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I need to escape all quotes (') in a string, so it becomes \'

I've tried using replaceAll, but it doesn't do anything. For some reason I can't get the regex to work.

I'm trying with

String s = "You'll be totally awesome, I'm really terrible";
String shouldBecome = "You\'ll be totally awesome, I\'m really terrible";
s = s.replaceAll("'","\\'"); // Doesn't do anything
s = s.replaceAll("\'","\\'"); // Doesn't do anything
s = s.replaceAll("\\'","\\'"); // Doesn't do anything

I'm really stuck here, hope somebody can help me here.

Thanks,

Iwan

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possible duplicate of replace() and replaceAll() in Java –  user2864740 Dec 13 '13 at 0:54
    
In case you haven't considered this yet, if the input is from a user in any way, you might also want to replace any backslashes with double backslashes first. Like if the user enters "You are 'awesome'\'amazing'", then you currently would get "You are \'awesome\'\\'amazing\'". That leaves the 3rd quote unescaped because that user-entered backslash is escaping the generated backslack after it! –  tobii Dec 21 '13 at 19:30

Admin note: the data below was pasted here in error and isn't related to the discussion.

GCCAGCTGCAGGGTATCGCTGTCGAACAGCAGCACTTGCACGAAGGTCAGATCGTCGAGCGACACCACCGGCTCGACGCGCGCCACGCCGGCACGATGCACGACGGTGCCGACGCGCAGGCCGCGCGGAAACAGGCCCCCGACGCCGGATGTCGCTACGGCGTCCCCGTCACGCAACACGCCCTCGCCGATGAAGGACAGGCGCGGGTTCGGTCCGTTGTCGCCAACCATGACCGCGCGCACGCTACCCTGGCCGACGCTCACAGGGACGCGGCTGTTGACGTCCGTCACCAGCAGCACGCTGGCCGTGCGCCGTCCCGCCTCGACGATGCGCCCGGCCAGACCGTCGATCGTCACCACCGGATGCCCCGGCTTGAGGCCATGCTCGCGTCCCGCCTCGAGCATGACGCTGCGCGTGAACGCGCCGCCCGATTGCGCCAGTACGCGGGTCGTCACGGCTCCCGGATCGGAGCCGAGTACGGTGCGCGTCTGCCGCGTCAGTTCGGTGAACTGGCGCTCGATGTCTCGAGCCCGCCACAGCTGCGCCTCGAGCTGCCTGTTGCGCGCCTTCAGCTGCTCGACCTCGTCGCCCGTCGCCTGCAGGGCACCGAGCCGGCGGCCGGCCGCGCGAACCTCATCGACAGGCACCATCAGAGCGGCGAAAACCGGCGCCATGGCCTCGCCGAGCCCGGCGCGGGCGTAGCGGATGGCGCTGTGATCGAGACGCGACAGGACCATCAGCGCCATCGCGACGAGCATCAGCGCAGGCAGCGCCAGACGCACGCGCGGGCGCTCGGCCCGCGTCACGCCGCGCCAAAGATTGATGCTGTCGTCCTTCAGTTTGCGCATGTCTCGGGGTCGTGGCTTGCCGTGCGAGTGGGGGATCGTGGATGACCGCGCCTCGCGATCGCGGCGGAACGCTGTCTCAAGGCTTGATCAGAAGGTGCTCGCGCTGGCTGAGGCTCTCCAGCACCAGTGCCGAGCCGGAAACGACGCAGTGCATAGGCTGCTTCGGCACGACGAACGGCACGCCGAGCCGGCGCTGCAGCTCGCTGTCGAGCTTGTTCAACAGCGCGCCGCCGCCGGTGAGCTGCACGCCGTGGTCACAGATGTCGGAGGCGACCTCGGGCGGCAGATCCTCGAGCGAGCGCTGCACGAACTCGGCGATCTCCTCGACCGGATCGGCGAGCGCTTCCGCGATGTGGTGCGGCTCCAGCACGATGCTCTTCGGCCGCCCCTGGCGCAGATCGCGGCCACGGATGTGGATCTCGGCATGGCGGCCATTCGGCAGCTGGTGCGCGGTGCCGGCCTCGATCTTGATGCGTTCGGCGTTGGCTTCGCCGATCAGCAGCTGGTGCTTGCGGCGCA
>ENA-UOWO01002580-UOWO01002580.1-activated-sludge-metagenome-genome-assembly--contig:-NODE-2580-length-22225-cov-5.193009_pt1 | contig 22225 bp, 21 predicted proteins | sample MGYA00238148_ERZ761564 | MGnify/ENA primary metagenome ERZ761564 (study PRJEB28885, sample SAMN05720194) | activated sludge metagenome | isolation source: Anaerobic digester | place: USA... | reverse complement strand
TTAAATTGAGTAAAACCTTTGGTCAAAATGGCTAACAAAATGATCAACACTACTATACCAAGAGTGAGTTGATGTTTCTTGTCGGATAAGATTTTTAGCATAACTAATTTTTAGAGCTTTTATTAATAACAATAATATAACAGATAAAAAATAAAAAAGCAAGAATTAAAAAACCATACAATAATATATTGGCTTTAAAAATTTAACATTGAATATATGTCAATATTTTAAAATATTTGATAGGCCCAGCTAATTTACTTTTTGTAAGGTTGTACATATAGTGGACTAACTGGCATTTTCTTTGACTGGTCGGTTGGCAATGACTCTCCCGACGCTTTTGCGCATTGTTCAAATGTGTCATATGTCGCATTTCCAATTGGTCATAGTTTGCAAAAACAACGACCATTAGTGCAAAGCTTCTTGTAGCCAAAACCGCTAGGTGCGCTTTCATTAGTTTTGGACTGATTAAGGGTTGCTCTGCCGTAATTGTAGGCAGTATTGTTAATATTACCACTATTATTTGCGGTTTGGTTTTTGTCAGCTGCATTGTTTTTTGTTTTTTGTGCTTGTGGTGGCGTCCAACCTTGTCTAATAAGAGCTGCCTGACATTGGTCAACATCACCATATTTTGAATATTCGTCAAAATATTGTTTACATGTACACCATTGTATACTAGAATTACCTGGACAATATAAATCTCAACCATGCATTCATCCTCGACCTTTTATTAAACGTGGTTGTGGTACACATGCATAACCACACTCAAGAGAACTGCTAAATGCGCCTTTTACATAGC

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5 Answers

You have to first escape the backslash because it's a literal (yielding \\), and then escape it again because of the regular expression (yielding \\\\). So, Try:

 s.replaceAll("'", "\\\\'");

output:

You\'ll be totally awesome, I\'m really terrible
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3  
Matcher.quoteReplacement("\\'") can be used to quote the replacement string. –  isnot2bad Dec 12 '13 at 23:11
    
@BoristheSpider, tahnk you. Gotta have some time to natural call ;) –  Sage Dec 12 '13 at 23:14
1  
@isnot2bad I really think the usage of Matcher.quoteReplacement almost deserves an answer itself. (It is quoteReplacement, not quoteRegex for reason.) –  user2864740 Dec 12 '13 at 23:21